Shanghai Homes: Palimpsests of Private Life (Global Chinese Culture)
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In the dazzling global metropolis of Shanghai, what has it meant to call this city home? In this account―part microhistory, part memoir―Jie Li salvages intimate recollections by successive generations of inhabitants of two vibrant, culturally mixed Shanghai alleyways from the Republican, Maoist, and post-Mao eras. Exploring three dimensions of private life―territories, artifacts, and gossip―Li re-creates the sounds, smells, look, and feel of home over a tumultuous century.
First built by British and Japanese companies in 1915 and 1927, the two homes at the center of this narrative were located in an industrial part of the former "International Settlement." Before their recent demolition, they were nestled in Shanghai's labyrinthine alleyways, which housed more than half of the city's population from the Sino-Japanese War to the Cultural Revolution. Through interviews with her own family members as well as their neighbors, classmates, and co-workers, Li weaves a complex social tapestry reflecting the lived experiences of ordinary people struggling to absorb and adapt to major historical change. These voices include workers, intellectuals, Communists, Nationalists, foreigners, compradors, wives, concubines, and children who all fought for a foothold and haven in this city, witnessing spectacles so full of farce and pathos they could only be whispered as secret histories.
3.9 square meters in 1949), it rose to 6.3 square meters in 1989. See Pellow, “No Place to Live,” 399. 49. Chiara Saraceno, “The Italian Family: Paradoxes of Privacy,” trans. Raymond Rosenthal, in History of Private Life, ed. Prost and Vincent, 5:452–453. 50. Wang, “The Politics of Private Time,” 157–158. 51. The relationship between my grandparents and their married children was symptomatic of larger trends throughout China, for, as Yunxiang Yan has shown in his extensive study Private Life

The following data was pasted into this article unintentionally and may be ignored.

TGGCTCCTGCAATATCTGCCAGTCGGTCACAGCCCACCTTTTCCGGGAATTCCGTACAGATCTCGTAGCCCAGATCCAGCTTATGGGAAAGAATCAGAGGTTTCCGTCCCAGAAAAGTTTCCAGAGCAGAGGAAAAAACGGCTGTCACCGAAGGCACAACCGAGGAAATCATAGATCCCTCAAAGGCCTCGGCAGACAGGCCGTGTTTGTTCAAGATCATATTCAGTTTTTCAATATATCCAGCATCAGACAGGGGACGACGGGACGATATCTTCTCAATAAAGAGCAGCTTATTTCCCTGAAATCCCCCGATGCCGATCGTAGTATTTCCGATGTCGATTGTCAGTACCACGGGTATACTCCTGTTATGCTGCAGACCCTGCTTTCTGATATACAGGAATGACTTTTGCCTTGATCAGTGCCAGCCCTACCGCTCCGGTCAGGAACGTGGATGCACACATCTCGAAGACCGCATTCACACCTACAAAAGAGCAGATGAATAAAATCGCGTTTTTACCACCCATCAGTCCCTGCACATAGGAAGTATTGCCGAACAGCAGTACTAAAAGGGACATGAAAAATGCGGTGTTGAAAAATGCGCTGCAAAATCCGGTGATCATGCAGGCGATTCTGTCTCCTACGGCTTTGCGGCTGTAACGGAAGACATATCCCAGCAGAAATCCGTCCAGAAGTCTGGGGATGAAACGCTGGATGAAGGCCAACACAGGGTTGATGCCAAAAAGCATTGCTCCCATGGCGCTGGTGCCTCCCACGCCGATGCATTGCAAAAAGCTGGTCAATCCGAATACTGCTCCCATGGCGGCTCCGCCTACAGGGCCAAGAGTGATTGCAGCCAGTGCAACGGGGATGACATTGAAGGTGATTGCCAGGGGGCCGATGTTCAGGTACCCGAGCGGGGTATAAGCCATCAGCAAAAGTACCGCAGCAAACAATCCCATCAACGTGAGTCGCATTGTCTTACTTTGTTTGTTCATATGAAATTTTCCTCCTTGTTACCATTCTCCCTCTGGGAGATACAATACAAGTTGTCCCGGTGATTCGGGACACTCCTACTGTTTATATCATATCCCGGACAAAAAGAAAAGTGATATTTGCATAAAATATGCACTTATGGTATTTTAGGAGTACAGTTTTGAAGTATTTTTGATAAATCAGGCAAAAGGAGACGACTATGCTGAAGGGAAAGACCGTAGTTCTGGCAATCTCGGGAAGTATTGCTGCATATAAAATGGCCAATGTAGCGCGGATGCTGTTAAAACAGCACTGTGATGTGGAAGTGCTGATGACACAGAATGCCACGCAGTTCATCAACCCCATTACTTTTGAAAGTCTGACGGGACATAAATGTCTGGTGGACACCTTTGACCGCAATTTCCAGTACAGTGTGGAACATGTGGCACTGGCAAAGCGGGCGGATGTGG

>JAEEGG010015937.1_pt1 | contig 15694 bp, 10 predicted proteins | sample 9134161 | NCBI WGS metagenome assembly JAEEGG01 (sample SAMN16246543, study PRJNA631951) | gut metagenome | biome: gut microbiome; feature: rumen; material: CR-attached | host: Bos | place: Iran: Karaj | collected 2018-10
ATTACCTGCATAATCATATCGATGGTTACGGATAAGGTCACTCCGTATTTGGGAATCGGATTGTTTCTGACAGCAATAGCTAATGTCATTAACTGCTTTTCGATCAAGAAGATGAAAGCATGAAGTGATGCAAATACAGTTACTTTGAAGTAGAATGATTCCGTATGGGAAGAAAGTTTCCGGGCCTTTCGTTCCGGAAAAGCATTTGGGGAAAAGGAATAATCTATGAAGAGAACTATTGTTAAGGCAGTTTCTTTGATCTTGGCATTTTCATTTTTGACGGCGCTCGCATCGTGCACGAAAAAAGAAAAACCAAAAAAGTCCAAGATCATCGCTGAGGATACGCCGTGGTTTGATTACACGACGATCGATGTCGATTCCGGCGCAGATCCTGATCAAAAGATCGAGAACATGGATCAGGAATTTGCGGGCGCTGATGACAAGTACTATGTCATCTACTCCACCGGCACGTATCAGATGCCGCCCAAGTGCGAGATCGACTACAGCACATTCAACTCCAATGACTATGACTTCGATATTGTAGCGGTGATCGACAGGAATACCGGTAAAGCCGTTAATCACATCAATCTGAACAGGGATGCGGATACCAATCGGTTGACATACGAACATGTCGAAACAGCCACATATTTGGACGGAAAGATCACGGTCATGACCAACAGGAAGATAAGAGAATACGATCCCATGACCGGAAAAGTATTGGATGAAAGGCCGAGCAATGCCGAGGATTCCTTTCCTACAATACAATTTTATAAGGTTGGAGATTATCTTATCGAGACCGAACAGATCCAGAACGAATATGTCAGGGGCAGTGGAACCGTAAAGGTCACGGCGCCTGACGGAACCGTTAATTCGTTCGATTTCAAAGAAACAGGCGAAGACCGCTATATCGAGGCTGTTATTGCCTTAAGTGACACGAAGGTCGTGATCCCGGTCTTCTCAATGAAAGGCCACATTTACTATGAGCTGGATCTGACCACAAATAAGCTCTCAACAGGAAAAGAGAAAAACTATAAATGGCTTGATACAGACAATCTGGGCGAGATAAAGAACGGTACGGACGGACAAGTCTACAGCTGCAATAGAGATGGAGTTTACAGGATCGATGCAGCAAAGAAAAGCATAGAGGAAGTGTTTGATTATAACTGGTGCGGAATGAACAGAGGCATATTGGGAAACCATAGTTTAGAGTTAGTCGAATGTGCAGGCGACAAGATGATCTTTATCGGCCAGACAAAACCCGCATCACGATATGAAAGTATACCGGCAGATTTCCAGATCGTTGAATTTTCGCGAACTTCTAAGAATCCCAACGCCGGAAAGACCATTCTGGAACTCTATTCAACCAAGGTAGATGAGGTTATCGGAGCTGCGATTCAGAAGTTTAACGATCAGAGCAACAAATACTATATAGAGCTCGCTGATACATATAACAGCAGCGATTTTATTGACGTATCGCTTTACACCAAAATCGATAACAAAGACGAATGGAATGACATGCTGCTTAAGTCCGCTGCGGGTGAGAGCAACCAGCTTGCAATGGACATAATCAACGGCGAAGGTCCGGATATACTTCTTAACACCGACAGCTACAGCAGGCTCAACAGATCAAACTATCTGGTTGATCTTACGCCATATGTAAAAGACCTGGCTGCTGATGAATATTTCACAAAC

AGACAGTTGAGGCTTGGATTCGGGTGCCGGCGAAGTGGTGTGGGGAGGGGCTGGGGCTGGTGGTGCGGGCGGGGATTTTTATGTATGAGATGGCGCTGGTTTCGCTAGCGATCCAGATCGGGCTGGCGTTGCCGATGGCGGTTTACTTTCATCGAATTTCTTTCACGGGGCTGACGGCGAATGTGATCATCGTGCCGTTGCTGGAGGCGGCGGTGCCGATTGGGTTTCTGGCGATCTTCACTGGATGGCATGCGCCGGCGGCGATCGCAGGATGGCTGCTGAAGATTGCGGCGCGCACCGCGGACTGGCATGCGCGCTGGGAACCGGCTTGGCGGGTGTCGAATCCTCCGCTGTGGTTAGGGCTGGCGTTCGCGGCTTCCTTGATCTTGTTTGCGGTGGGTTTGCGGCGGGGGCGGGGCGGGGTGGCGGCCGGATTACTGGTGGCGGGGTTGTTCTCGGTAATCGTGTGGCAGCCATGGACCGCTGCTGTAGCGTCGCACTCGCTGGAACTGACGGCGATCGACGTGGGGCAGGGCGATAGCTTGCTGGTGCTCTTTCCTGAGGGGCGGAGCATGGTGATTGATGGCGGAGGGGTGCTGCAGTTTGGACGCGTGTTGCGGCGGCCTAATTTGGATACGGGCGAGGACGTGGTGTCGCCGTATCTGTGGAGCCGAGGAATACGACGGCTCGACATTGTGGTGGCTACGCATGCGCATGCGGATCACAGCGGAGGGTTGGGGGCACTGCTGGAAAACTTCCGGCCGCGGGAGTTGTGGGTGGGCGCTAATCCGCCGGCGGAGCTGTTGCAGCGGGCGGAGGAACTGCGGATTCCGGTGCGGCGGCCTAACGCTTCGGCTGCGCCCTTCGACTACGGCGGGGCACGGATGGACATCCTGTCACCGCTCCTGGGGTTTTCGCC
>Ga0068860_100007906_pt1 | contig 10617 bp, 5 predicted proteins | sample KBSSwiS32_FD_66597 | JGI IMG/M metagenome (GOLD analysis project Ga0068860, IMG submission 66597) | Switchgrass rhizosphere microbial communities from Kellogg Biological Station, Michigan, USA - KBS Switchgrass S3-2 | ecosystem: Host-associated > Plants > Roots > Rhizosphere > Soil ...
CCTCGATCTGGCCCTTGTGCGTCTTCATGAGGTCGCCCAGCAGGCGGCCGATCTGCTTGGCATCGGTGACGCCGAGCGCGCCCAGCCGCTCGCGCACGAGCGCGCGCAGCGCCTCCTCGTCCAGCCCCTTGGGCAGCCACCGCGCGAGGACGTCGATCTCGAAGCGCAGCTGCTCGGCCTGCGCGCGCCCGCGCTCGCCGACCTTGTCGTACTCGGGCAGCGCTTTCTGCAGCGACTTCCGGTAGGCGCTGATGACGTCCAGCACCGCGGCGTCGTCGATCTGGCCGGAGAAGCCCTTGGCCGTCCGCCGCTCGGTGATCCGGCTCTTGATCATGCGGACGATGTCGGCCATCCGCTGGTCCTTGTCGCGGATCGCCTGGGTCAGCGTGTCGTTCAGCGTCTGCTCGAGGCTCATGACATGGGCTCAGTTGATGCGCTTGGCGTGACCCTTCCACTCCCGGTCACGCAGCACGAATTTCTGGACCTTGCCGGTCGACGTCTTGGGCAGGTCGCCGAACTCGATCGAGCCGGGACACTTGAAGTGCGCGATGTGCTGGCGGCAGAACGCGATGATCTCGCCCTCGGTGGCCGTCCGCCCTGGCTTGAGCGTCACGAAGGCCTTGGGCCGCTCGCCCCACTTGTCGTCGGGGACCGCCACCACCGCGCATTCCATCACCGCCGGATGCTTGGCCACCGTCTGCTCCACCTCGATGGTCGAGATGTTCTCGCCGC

fig. 1.17A). The oldest piece of furniture in their home, this grain bed was originally a part of Waigong’s paternal grandmother’s dowry, which came together with a rice paddy.4 Every autumn tenant farmers would bring two loads of grain harvested from her rice paddy and pour them into the bed. This would have been enough to feed her until the following harvest, but Waigong’s grandmother never ate from this bed and always saved the surplus grain to sell in the spring, when the price was highest,
Because Chinese compradors and contractors built and managed these properties, most housing compounds still retained the traditional courtyard layout, south-facing orientation, and local decorative motifs. Such a housing compound was called li 里 or fang 坊, its main alley long 弄, and its branch alleys longtang 弄堂, which also functioned like a court (tang 堂) or communal space. From the street to the alley long, the branch alley longtang, the individual houses, and the rooms inside each house, the
articles, blogs, and interviews with former residents and housing officials, I reconstruct the demolition of Alliance Lane and surrounding neighborhoods from the ground level, focusing especially on so-called nail households (dingzihu 釘子戶) who refuse to move and are often forcibly evicted (qiangqian 強遷). However much they appear like opposites, the nail households who defend their property against state capitalist appropriation have been tempered precisely from the selfless and “rustless” bolts
relocation company and the district court were pasted on the door, ordering the residents to move to an assigned apartment in the distant suburbs of Pudong. Underneath the notice, the residents replied in bold: “Only 460,000!” (A new apartment in the area cost at least two million, so this amount was indeed quite measly.) Fleeing from the mosquitoes, I walked farther down the alleyway and spoke to a middle-aged woman from another house, one of thirty households remaining in this neighborhood.